Hurricane Preparation Tips
I still remember my first pop quiz. My teacher walked into class with a smirk on her face, suggesting that she was in an unusually foul mood. She instructed my fellow students and myself to clear our desks, and she proceeded to hand out the test.
I vividly remember the feeling of terror that came over me. I hadn’t prepared for a quiz. As I looked around the room, I could tell that some of my fellow students shared my sense of panic. To my surprise, however, there were some who appeared quietly calm and confident. As it turned out, despite the unexpected nature of the quiz, these students were thoroughly prepared and passed with flying colors. Unfortunately for many others like myself, the surprise caught us off-guard, and we suffered the consequences for our lack of preparation.
Since last week was National Hurricane Preparedness Week, it’s the perfect time to review some important hurricane preparation tips. And with the National Oceanic and Atmospheric Administration “forecasting an active or extremely active” 2013 hurricane season, what better way to reinforce the seriousness of the issue and the value of preparation than to conduct our very own hurricane preparedness pop quiz?
Question #1 – Do you have a family communication plan?
Family members are often separated when hurricanes strike; it’s important to plan how to contact loved ones well in advance of a disaster. As part of your family communication plan, you should make contact information cards listing the phone numbers of each family member.
Since communication lines may be down or tied up in the immediate area of a hurricane, identify an out-of-state contact that can relay information between separated family members. Make sure each family member has coins, a pre-paid phone card or a cell phone (with emergency out-of-town contact numbers preprogrammed into the phone). Also, teach family members to text message. SMS messages are often more reliable than phone calls when a storm disrupts a cellular network.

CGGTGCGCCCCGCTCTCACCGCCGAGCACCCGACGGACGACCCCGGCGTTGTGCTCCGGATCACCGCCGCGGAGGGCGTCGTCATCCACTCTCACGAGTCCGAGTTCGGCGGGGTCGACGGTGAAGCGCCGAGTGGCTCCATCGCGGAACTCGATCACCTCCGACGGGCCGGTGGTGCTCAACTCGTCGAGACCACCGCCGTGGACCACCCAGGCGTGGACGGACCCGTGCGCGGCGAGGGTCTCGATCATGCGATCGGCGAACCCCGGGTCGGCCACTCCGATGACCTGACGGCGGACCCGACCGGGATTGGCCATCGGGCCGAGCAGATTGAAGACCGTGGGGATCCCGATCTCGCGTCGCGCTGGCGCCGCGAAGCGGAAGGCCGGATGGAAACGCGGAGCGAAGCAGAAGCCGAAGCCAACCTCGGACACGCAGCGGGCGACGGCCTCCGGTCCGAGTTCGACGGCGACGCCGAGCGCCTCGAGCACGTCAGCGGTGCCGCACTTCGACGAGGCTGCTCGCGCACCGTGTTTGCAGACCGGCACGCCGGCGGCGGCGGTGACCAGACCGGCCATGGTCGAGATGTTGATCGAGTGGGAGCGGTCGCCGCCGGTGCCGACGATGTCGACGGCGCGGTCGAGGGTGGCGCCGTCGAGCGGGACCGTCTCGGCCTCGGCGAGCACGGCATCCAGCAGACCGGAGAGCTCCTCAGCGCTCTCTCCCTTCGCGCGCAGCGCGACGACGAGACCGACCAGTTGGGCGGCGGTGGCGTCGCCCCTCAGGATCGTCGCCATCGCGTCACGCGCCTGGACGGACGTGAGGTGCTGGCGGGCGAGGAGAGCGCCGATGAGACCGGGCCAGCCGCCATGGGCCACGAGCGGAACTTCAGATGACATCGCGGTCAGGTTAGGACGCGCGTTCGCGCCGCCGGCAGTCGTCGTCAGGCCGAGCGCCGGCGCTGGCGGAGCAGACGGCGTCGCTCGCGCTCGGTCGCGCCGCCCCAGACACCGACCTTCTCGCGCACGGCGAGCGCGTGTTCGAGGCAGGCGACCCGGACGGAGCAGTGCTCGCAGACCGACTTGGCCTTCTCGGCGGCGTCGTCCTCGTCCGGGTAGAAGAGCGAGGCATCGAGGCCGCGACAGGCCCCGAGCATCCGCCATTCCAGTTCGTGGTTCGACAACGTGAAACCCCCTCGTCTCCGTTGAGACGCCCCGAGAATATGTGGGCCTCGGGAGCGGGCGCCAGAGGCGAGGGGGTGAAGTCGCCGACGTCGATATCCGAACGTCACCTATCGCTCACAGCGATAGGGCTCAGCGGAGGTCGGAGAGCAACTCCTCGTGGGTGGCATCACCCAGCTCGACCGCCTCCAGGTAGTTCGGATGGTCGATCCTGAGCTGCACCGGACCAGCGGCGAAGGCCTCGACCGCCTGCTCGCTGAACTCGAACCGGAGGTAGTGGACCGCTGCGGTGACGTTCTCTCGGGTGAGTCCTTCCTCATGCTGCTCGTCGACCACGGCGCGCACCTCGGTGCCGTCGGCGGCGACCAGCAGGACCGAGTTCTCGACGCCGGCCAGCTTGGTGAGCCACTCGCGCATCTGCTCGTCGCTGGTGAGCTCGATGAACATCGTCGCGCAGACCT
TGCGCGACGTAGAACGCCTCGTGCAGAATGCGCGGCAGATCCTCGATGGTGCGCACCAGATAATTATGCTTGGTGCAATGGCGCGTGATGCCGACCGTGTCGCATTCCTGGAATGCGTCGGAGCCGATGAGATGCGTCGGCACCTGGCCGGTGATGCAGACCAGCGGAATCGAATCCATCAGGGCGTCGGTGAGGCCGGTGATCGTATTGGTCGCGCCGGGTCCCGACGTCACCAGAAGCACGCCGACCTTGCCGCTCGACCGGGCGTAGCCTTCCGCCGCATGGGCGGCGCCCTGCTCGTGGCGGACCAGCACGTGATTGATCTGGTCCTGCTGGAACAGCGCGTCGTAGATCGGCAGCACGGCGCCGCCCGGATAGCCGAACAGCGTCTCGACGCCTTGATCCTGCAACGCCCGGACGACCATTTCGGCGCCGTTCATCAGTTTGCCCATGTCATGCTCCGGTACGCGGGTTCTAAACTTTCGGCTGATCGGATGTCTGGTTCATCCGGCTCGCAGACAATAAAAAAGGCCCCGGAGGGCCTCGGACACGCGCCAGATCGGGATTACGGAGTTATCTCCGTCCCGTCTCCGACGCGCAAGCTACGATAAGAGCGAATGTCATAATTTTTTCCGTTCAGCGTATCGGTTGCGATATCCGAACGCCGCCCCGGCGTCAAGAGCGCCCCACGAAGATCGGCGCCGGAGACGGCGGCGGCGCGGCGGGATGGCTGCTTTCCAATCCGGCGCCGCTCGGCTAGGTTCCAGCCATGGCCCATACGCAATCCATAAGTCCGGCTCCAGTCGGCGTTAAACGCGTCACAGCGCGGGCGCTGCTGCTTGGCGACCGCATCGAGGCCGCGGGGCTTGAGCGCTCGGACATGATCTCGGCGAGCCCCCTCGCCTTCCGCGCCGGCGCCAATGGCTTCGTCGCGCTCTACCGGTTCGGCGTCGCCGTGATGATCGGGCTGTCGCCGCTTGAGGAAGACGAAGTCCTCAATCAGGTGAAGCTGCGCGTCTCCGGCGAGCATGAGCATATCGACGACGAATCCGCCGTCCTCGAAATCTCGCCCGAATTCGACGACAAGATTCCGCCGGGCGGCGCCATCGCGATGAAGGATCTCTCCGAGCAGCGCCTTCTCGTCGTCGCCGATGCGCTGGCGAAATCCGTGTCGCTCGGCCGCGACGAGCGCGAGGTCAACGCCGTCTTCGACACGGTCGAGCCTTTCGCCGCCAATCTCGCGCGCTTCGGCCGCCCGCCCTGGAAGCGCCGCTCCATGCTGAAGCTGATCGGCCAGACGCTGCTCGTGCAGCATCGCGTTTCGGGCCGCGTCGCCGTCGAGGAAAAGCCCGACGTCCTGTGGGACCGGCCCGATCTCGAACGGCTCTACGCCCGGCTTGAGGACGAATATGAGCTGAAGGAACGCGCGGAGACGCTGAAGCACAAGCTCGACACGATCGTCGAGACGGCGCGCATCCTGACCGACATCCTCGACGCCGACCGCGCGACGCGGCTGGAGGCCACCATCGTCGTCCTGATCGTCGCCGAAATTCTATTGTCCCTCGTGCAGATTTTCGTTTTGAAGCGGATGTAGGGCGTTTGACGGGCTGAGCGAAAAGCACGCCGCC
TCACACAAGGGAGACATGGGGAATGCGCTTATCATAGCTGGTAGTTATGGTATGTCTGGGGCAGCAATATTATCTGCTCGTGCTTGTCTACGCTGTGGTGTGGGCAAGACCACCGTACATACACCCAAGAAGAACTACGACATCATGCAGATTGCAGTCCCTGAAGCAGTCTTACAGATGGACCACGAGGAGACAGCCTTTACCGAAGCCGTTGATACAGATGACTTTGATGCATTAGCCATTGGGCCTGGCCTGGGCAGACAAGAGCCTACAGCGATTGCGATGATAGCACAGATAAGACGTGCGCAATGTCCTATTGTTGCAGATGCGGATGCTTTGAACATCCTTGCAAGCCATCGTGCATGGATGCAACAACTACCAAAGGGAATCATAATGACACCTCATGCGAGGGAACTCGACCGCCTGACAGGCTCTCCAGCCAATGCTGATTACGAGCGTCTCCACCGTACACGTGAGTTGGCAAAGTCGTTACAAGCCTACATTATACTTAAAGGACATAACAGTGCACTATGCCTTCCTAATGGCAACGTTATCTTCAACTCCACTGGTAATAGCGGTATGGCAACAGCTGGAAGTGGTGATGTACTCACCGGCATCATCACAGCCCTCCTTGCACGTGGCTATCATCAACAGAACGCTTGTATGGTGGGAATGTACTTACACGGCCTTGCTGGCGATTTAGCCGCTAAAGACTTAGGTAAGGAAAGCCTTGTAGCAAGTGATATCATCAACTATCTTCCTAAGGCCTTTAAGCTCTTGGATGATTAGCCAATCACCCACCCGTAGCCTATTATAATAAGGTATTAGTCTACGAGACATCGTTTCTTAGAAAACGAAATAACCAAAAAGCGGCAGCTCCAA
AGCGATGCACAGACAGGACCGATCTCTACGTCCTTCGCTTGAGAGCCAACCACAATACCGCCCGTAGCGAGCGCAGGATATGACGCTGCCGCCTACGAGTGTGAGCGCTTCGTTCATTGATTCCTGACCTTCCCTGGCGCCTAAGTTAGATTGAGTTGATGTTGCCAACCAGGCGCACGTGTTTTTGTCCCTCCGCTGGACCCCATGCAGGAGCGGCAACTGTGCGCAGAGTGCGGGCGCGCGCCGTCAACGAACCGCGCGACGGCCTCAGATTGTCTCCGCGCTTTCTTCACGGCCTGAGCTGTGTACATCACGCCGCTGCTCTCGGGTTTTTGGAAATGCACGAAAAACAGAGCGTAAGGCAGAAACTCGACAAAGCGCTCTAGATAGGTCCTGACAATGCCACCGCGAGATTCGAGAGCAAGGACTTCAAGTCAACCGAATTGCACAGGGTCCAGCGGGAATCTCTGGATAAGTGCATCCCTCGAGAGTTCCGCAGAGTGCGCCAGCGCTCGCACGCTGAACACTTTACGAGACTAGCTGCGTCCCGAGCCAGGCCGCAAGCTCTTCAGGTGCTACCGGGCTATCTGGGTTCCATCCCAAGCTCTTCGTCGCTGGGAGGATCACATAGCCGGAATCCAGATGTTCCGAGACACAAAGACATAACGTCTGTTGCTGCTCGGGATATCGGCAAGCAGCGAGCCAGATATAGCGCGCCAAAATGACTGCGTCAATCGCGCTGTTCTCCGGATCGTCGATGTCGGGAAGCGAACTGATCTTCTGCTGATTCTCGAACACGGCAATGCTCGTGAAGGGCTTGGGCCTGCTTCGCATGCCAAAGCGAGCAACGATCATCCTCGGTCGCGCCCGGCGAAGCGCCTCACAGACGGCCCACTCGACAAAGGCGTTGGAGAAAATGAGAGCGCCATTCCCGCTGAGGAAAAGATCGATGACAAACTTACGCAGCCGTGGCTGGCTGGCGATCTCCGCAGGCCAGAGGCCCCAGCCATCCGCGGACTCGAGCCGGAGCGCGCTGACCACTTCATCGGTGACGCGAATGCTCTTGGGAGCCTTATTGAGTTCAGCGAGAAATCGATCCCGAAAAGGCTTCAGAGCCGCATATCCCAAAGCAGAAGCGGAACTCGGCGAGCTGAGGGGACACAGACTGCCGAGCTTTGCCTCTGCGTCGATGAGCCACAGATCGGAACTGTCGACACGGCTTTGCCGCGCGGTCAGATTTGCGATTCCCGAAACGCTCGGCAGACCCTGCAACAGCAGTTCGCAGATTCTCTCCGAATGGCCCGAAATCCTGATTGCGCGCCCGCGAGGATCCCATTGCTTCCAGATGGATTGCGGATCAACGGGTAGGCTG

Finally, as a family, determine safe evacuation routes and have a primary and secondary inland meeting location to gather in the aftermath of a hurricane.
Question #2 – Do you have enough food and water to survive a hurricane disaster?
Because hurricane evacuations are common and you may be forced to survive on your own, it’s important to have a supply of at least 72 hours worth of food, water and other necessary emergency items. Food Insurance® recommends that you have enough food and water to last you and your family for two weeks. Using this food calculator, you can determine the number of days your emergency food supply will last, depending on the number of adults and children in your family.
Question #3 – Is your property secure?
The following list of pre-hurricane to-dos will help secure your home during a storm:
- Cover the windows in your home in advance of a hurricane, using permanent storm shutters if possible.
- Secure the roof to your home’s frame by installing straps and additional reinforcement clips.
- Trim trees and shrubs to be more resistant to wind.
- Clean out the clutter from your rain gutters and drain spouts and properly secure them to your home.
- Reinforce those flimsy and unreliable garage doors.
- Tie down or bring in lawn furniture, garbage cans or anything else that can be blown about in a hurricane.
- Consider installing an emergency generator and building a safe shelter or room.
- If you live in a high-rise building, you should make plans to take shelter on or below the 10th floor of your building.
So, how did you do? Did you pass or fail? If this pop quiz caught you off-guard, take measures now to avoid being unprepared for a hurricane. Follow the aforementioned hurricane preparation tips and be prepared for any test Mother Nature may throw at you this hurricane season.